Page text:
There’s one last thing I should mention, and it’s 2 more key features of Fantasia: Music Evolved – There is a multiplayer option which allows you to play with a friend with the shake of a hand (literally a handshake) and it’s quite cool. It’s hard to pinpoint whether this is truly competitive or a friendly cooperative competition. Unlike Dance Central, there’s a lot of cooperative moments here where you have to swipe simultaneously, and you have to work together to option the composition spells.
There’s also a musical share option. I like this feature for what it can provide (I’ll be a terrible mixer, so I’ll leave it to fan creations.) Gamers have the ability to compose and share their creations with others, remixing any of the songs available to them. The game has one of my all time favourite songs (Enjoy the Silence from Depeche Mode) so here’s a gamer’s upload of their playthrough and mix of Enjoy the Silence using the Chris Micali mix. This video shows you a lot of the basics of the game, including the player switching mixes, and creating a composition spell (the cube you see pop up in the middle of the song.) When you see the breaks and the option to select a mix, the blue pathway is always the original track, while the pink is a more dance-based remix. Lastly, green is usually a heavier tone, full of bass tones or rock riffs.
Since this might be the best we get to a new Fantasia film, maybe DLC will fill in a few more blanks, as well as maybe bringing to life some of the cutting room choices from Disney’s end. Did you know Wagner’s Ride of the Valkyries was one of the potential tracks for the original Fantasia? It didn’t make it past pre-production, but it’d be a perfect future DLC title for the game. As it stands, we’ll have to live with either the heartwrenching scene from Apocalypse Now or the slightly less depressing Looney Tunes What’s Opera Doc (aka Kill the Wabbit) for our Valkyries fix. On that note, 18 songs have already been announced as DLC, with the likes of Ellie Goulding, REM and Soundgarden included. It’s essentially 15 new tracks along with the 3 pre-order bonuses that weren’t previously made available to a lot of Canadian retailers including Best Buy.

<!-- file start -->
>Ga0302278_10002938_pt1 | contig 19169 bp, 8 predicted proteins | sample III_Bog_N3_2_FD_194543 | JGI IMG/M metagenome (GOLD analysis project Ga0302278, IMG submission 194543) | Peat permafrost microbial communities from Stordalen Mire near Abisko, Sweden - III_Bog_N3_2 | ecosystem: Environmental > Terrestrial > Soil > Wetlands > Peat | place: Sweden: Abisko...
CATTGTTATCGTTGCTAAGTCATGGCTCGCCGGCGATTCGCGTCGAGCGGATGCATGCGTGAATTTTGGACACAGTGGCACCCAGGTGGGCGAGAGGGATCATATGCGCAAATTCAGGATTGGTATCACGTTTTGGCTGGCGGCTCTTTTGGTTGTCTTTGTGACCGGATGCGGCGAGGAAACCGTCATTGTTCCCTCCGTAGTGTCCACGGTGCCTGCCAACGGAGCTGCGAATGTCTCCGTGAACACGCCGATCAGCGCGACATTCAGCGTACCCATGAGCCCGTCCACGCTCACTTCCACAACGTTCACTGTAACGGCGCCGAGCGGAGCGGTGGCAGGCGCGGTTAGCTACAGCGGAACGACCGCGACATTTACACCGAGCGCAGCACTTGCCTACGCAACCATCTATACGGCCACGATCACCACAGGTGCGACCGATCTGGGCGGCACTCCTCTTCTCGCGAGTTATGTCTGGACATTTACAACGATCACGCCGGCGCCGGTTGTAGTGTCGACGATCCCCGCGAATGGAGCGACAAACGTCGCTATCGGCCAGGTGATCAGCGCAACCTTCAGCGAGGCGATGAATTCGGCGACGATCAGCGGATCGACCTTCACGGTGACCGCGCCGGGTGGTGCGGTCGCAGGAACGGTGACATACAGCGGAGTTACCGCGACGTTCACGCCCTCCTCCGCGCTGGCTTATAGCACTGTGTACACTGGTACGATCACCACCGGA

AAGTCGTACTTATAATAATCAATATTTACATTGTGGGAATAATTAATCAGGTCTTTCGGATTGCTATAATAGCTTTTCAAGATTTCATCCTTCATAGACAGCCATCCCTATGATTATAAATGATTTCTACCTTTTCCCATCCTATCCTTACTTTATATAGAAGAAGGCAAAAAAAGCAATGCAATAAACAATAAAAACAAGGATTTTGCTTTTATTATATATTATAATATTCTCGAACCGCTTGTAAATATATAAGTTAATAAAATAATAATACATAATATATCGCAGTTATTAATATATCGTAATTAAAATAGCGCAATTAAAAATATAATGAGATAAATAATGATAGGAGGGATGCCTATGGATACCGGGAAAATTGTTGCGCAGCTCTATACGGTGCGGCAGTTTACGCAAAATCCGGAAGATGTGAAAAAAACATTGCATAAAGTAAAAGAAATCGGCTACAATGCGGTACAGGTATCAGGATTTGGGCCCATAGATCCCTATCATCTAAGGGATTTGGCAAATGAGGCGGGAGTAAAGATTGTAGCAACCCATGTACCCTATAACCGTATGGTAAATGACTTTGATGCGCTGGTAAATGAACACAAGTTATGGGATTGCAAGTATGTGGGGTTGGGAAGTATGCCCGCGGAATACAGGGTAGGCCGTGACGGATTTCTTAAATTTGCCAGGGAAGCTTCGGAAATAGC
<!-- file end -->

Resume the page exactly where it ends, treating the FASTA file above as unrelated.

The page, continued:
One thing that I should probably mention – This is a Disney game in the sense that Fantasia is a Disney movie – Essentially in title and creation only, which is probably for the best. Don’t expect the Disney characters to pop out and start greeting you and dancing with you all over the place. In fact, there’s very little going on in the background of most songs so that it doesn’t distract from your cues. You definitely need the lack of distraction, as the game will have you constantly looking everywhere. Gamers on a big screen TV will probably want to be as far back as comfortable. When you get into the tougher stages, you’re going to be moving and looking every which way, and standing a close distance won’t benefit you at all.
This game basically draws from a lot of Harmonix’s old bag of tricks, and that’s definitely a good thing. The freestyle composition spell option reminds me a lot of the beloved classic Amplitude, which was the title that really drew me into their games. Oddly, this game also has something going for it that most don’t: It’s a ridiculous upper arm workout. Consider that I’m constantly holding and picking up a 7 month old, near 18lb wriggly baby. I guess muscle memory has kicked in because holding and carrying her all day is less of a workout that the VERY FIRST song (Message in a Bottle) was. Of course, when you start playing the game, you automatically assume the game will only register if you’re swinging your arms. You don’t need to, and in fact, you probably want to pace yourself a little better.
Most Demanding Rhythm Game?
I’ve read other journalists refer to this as the most demanding rhythm game they’ve ever played. If you’ve gotten heavily into the Dance Dance Revolutions and In the Grooves of the world, you’ll probably disagree, but it IS a good workout for the arms. Rhythm game veterans will probably liken Fantasia: Music Evolved more to the Para Para Paradise and Dance Maniax games of old. There’s no set routines like Para Para, but a lot of upper body movement and invitation to be creative. There’s really no wrong way to you to hit the cues if you’re following along, and you can reach across and use alternating arms a lot of the time too.
I don’t think I will be as addicted to this game as badly as with Rock Band and Amplitude, but this is another fine Harmonix rhythm game. It’s not quite the party title like the Dance Central series is, but it’s still a fun ride.
There is one added benefit, and that it’s that I believe it’s the best of all the Kinect driven XBox One games out there. With all the additional features Kinect offers, you sometimes forget it was originally put out there to compliment motion gaming. If you’re looking for something fun to play for your Kinect, and especially something the whole family can get involved in, this is definitely the title for you.
Gameplay: 4.5 / 5
Graphics: 4 / 5
Sound: 4 / 5
Controls: 4 / 5
Lasting Appeal/Replayability: 4.5 / 5
Overall Rating: 4.2 / 5 (82%)